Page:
Commodity Exchange Act

On September 13, the Commodity Futures Trading Commission (CFTC) announced the extension of the public comment periods for two rule proposals. First, the CFTC announced that it will extend the comment period from September 17 to November 18 for the proposed alternative compliance framework for derivatives clearing organizations (DCOs) organized outside of the United States that do not pose substantial risk to the US financial system (Alternative Compliance Framework Proposal). Under the Alternative Compliance Framework Proposal, these DCOs would be able to register with the CFTC, yet comply with the core principles applicable to DCOs in the Commodity Exchange Act through their compliance with the regulatory regime of their home country, subject to certain conditions and limitations.
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The Commodity Futures Trading Commission has published for comment two proposals intended to reduce the regulatory obligations that certain non-US clearing organizations would otherwise be subject. In accordance with section 5b(a) of the Commodity Exchange Act (CEA), it is unlawful for any clearing organization to clear swaps on behalf of US persons unless that clearing organization is registered with the CFTC as a derivatives clearing organization (DCO). However, CEA section 5b(h) authorizes the CFTC to exempt from registration any non-US clearing organization that is “subject to comparable, comprehensive supervision and regulation” by its home country regulator. In the exercise of this latter authority, the CFTC has proposed to permit those non-US clearing organizations that the CFTC determines do not pose a substantial risk to the US financial system to elect either 1) registration as a DCO with alternative compliance obligations; or 2) an exemption from registration altogether.
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On May 21, the National Futures Association (NFA) submitted to the Commodity Futures Trading Commission proposed amendments to NFA Interpretive Notice Compliance Rule 2-9: Supervision of Branch Offices and Guaranteed IBs. The proposed amendments would replace and supersede an existing Interpretive Notice with the same title.
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On May 8, the Division of Enforcement (the “Division”) of the Commodity Futures Trading Commission issued its first public enforcement manual (the “Enforcement Manual”). The Enforcement Manual explains the roles of the CFTC and Division generally, and outlines certain general policies and procedures that guide the Division in its investigation and prosecution of violations of the Commodity Exchange Act (CEA) and CFTC Regulations.
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On April 25, the Commodity Futures Trading Commission approved a proposed rule intended to improve the quality of swap data and update and streamline regulations related to the operations and governance of swap data repositories (SDRs) (Rule Proposal). Among other items, the Rule Proposal is intended to update requirements related to the following: 1) the

The Commodity Futures Trading Commission is requesting public comment on a rule amendment certification filing by ICE Futures U.S., Inc. (IFUS). As described in the certification, the proposed amendment to IFUS Rule 4.26 would allow for the implementation of Passive Order Protection (POP) Functionality, which is intended to reduce latency advantages between traders engaged in arbitrage strategies against related markets. The POP Functionality proposed by the certification would be implemented in the daily gold and silver futures markets.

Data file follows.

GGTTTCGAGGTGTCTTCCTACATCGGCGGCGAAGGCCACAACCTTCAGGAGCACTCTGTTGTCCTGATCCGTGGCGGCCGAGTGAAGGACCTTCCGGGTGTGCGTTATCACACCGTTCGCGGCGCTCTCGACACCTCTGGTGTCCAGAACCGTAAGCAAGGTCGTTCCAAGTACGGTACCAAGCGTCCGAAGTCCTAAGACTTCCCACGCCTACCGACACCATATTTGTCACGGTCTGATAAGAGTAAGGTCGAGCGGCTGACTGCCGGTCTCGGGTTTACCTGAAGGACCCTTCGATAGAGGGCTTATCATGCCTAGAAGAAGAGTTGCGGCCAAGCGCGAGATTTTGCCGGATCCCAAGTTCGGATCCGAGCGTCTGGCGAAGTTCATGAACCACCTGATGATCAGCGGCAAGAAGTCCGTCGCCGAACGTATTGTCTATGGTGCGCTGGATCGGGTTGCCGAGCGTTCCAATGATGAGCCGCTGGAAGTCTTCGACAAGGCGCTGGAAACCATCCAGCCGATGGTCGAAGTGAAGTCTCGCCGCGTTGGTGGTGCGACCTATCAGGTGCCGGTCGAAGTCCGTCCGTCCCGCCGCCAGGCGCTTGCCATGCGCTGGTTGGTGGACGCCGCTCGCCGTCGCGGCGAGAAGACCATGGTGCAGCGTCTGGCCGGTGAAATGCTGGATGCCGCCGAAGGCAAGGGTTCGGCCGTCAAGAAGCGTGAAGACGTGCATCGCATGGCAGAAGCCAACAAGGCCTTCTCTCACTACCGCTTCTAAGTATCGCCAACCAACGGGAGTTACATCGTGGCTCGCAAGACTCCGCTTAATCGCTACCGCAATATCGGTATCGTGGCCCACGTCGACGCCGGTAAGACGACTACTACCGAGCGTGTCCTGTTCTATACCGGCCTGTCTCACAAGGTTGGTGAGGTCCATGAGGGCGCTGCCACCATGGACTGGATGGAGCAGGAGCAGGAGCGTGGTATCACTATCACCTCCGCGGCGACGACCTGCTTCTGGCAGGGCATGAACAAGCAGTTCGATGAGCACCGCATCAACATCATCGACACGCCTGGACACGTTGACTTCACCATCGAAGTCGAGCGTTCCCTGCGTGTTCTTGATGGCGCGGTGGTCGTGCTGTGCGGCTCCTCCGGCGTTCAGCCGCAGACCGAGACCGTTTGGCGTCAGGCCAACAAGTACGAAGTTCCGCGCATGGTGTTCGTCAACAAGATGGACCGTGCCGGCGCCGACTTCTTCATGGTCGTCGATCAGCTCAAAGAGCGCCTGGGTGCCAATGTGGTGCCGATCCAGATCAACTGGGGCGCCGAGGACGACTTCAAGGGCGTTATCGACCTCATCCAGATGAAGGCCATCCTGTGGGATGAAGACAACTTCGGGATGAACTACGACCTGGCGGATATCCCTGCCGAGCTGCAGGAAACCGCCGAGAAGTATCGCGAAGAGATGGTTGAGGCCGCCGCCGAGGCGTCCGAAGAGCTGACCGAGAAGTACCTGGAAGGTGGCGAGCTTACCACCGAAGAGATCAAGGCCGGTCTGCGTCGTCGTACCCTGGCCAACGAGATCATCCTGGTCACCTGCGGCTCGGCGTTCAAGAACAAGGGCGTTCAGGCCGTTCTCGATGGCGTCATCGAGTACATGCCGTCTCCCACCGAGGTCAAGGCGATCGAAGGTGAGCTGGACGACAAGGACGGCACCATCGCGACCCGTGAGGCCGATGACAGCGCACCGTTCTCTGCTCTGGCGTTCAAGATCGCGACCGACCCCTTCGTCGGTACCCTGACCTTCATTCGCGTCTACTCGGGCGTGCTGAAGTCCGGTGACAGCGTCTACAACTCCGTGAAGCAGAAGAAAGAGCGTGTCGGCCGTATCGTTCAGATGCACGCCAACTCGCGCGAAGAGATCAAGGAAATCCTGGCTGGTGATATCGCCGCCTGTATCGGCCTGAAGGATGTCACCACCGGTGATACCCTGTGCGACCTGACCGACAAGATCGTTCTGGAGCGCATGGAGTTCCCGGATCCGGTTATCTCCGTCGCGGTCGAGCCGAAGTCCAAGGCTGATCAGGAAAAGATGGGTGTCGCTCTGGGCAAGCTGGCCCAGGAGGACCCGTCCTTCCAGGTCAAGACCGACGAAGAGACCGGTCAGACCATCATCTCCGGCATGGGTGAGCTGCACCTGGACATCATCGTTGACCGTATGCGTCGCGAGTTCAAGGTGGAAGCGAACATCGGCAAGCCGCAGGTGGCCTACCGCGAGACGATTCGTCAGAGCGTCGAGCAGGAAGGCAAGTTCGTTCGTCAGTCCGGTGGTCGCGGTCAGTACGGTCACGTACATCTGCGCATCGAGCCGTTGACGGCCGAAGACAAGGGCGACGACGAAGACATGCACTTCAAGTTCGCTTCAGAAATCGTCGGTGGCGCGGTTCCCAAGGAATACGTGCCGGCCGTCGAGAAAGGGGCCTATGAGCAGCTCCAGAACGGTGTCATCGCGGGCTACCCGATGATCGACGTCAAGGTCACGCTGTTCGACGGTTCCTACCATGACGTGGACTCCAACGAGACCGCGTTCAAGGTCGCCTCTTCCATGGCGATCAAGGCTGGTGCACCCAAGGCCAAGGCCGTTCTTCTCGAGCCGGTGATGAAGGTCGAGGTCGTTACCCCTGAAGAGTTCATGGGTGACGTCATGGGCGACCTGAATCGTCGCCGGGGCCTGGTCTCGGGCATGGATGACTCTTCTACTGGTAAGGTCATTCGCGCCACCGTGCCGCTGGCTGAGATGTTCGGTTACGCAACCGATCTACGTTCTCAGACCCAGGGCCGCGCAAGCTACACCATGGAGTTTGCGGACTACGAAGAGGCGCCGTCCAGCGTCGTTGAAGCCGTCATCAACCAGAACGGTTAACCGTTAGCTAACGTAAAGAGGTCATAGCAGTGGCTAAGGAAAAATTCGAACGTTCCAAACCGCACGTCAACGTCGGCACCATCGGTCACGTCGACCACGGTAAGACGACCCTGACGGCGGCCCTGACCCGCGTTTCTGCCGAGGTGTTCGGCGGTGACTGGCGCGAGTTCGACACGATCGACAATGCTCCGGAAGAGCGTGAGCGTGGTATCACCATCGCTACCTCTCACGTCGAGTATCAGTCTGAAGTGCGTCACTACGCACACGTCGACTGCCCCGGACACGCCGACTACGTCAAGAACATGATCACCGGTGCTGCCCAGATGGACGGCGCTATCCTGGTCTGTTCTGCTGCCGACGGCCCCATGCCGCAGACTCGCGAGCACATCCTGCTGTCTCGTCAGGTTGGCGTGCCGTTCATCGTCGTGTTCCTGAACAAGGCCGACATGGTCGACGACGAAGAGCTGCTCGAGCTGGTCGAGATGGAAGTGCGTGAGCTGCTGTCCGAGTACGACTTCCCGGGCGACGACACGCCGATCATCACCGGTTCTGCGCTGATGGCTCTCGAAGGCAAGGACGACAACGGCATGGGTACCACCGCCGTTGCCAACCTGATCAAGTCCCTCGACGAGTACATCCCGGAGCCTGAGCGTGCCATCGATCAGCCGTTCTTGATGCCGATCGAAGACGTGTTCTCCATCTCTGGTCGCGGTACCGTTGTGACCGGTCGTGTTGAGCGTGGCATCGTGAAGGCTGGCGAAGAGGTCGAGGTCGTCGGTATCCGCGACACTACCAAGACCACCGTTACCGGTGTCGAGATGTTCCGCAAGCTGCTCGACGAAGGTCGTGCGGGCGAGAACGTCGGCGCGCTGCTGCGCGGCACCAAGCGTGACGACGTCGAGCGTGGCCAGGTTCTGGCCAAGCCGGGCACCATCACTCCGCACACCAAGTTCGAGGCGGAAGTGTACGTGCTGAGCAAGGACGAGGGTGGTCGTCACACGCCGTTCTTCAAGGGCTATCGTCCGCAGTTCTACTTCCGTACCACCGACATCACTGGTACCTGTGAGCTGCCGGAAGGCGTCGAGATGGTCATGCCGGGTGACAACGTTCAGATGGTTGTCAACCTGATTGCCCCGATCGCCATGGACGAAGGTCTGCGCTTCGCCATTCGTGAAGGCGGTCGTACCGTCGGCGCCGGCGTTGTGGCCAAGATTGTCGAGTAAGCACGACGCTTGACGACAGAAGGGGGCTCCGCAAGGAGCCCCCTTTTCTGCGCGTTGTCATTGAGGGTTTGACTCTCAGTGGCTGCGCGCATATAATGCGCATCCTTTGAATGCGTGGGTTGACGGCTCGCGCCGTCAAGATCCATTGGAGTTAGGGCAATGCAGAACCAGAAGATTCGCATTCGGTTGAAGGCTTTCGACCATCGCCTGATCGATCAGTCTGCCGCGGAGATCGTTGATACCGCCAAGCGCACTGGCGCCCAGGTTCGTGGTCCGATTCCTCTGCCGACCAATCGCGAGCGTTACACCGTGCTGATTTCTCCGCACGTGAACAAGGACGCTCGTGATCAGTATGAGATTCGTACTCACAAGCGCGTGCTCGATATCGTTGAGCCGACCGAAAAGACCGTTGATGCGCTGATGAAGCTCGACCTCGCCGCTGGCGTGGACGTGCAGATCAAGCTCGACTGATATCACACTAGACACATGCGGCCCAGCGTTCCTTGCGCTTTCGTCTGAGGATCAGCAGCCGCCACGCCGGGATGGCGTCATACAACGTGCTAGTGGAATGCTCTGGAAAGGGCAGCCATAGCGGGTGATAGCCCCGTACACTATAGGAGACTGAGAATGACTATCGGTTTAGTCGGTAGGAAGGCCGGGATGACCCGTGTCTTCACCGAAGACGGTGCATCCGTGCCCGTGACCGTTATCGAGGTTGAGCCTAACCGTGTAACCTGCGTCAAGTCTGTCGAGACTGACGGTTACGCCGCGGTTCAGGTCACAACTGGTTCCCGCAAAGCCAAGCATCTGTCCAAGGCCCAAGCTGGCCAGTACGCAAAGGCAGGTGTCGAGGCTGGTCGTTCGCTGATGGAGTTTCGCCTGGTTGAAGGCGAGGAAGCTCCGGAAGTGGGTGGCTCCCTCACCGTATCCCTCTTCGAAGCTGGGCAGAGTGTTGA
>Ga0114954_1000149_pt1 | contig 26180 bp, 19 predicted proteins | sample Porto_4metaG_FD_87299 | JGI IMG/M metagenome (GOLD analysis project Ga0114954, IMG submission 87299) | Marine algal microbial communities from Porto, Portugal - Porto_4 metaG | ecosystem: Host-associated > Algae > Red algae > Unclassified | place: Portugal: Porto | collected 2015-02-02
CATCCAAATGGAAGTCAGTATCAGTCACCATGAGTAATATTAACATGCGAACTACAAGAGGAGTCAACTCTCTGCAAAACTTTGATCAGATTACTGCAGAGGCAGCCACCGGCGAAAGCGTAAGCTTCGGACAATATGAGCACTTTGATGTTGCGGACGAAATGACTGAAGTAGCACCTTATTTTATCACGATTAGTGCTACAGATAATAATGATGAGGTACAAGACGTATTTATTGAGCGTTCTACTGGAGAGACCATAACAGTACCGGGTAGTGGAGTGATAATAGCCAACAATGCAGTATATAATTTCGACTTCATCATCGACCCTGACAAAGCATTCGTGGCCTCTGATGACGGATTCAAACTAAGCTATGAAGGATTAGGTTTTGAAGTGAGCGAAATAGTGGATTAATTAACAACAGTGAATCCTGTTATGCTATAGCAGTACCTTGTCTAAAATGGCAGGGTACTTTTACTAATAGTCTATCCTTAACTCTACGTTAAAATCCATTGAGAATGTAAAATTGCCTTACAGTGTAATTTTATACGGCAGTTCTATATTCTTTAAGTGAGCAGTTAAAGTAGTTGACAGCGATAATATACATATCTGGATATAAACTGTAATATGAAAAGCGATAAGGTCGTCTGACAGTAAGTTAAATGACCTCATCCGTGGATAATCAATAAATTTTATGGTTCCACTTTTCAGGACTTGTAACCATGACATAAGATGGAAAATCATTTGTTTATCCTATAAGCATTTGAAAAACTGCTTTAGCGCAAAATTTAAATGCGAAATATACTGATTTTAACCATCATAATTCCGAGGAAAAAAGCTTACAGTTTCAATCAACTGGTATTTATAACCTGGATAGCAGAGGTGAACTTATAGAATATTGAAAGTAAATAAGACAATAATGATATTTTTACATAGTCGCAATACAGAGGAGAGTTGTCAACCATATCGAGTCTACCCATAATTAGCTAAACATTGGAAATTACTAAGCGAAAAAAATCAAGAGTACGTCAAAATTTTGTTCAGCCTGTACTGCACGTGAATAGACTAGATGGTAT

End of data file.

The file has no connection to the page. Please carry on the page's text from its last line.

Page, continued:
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On August 8, the Commodity Futures Trading Commission announced that it has proposed rules pursuant to which a clearing organization located outside of the United States may obtain an exemption from registration as a derivatives clearing organization (DCO) in order to provide swaps clearing services to certain US persons. The proposed rules codify the CFTC’s existing policies and procedures for granting such exemptions. To date, the CFTC has exempted four non-US clearing organizations from registration: ASX Clear (Futures) Pty Limited, Japan Securities Clearing Corporation, Korea Exchange, Inc., and OTC Clearing Hong Kong.
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The Commodity Futures Trading Commission KISS initiative has finally produced some substantive results for swap dealers in the form of proposed amendments to Subpart L of the CFTC’s regulations (“Segregation of Assets in Uncleared Swap Transactions”) that were issued for comment on July 24. Subpart L (which encompasses CFTC Regulations 23.700-704) has been problematic for swap dealers since it was adopted early in 2014 because of the compliance challenges created by the extremely complicated and prescriptive nature of these provisions.
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On July 20, the National Futures Association (NFA) submitted to the Commodity Futures Trading Commission for approval a proposed interpretive notice regarding Disclosure Requirements for NFA Members Engaging in Virtual Currency Activities. The new disclosure obligations will apply to all NFA members engaging in transactions in virtual currency derivatives and virtual currency, as well as other activities in underlying or spot virtual currencies.
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On May 21, the Commodity Futures Trading Commission announced that it had signed a mutual cooperation agreement with the North American Securities Administrators Association (NASAA) to promote information sharing between the CFTC and state securities regulators. The agreement is designed to assist in the enforcement of the Commodity Exchange Act, which state securities regulators and